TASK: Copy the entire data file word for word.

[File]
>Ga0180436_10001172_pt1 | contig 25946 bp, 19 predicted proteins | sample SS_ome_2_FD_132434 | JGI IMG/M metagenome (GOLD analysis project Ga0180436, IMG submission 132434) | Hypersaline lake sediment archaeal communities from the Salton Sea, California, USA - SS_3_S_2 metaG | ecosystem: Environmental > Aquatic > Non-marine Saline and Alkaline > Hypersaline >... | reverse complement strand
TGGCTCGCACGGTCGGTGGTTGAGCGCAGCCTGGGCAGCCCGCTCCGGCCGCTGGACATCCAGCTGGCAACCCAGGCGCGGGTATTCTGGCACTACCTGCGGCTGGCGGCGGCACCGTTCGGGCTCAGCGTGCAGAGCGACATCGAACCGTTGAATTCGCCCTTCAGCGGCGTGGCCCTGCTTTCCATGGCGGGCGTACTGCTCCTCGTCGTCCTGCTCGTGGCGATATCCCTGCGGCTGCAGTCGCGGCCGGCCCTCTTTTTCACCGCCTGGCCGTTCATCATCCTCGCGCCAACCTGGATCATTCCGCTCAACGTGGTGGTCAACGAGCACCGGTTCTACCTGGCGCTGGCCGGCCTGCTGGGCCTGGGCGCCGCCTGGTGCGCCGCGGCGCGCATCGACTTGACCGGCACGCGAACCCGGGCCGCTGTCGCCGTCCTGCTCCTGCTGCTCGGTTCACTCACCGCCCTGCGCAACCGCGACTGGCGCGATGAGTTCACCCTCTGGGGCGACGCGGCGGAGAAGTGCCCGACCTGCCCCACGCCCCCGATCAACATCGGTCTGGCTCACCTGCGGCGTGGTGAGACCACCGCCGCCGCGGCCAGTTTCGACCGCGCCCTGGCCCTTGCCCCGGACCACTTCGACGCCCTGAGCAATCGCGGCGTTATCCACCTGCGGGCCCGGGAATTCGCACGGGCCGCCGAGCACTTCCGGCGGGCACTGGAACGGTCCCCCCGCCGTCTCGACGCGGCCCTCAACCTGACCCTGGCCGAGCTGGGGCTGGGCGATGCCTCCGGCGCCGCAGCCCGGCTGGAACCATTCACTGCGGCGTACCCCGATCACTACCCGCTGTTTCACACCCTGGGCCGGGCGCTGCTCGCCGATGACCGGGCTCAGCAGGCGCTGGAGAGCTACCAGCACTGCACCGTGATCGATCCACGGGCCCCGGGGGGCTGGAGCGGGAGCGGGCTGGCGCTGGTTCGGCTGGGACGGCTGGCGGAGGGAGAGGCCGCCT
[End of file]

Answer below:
>Ga0180436_10001172_pt1 | contig 25946 bp, 19 predicted proteins | sample SS_ome_2_FD_132434 | JGI IMG/M metagenome (GOLD analysis project Ga0180436, IMG submission 132434) | Hypersaline lake sediment archaeal communities from the Salton Sea, California, USA - SS_3_S_2 metaG | ecosystem: Environmental > Aquatic > Non-marine Saline and Alkaline > Hypersaline >... | reverse complement strand
TGGCTCGCACGGTCGGTGGTTGAGCGCAGCCTGGGCAGCCCGCTCCGGCCGCTGGACATCCAGCTGGCAACCCAGGCGCGGGTATTCTGGCACTACCTGCGGCTGGCGGCGGCACCGTTCGGGCTCAGCGTGCAGAGCGACATCGAACCGTTGAATTCGCCCTTCAGCGGCGTGGCCCTGCTTTCCATGGCGGGCGTACTGCTCCTCGTCGTCCTGCTCGTGGCGATATCCCTGCGGCTGCAGTCGCGGCCGGCCCTCTTTTTCACCGCCTGGCCGTTCATCATCCTCGCGCCAACCTGGATCATTCCGCTCAACGTGGTGGTCAACGAGCACCGGTTCTACCTGGCGCTGGCCGGCCTGCTGGGCCTGGGCGCCGCCTGGTGCGCCGCGGCGCGCATCGACTTGACCGGCACGCGAACCCGGGCCGCTGTCGCCGTCCTGCTCCTGCTGCTCGGTTCACTCACCGCCCTGCGCAACCGCGACTGGCGCGATGAGTTCACCCTCTGGGGCGACGCGGCGGAGAAGTGCCCGACCTGCCCCACGCCCCCGATCAACATCGGTCTGGCTCACCTGCGGCGTGGTGAGACCACCGCCGCCGCGGCCAGTTTCGACCGCGCCCTGGCCCTTGCCCCGGACCACTTCGACGCCCTGAGCAATCGCGGCGTTATCCACCTGCGGGCCCGGGAATTCGCACGGGCCGCCGAGCACTTCCGGCGGGCACTGGAACGGTCCCCCCGCCGTCTCGACGCGGCCCTCAACCTGACCCTGGCCGAGCTGGGGCTGGGCGATGCCTCCGGCGCCGCAGCCCGGCTGGAACCATTCACTGCGGCGTACCCCGATCACTACCCGCTGTTTCACACCCTGGGCCGGGCGCTGCTCGCCGATGACCGGGCTCAGCAGGCGCTGGAGAGCTACCAGCACTGCACCGTGATCGATCCACGGGCCCCGGGGGGCTGGAGCGGGAGCGGGCTGGCGCTGGTTCGGCTGGGACGGCTGGCGGAGGGAGAGGCCGCCT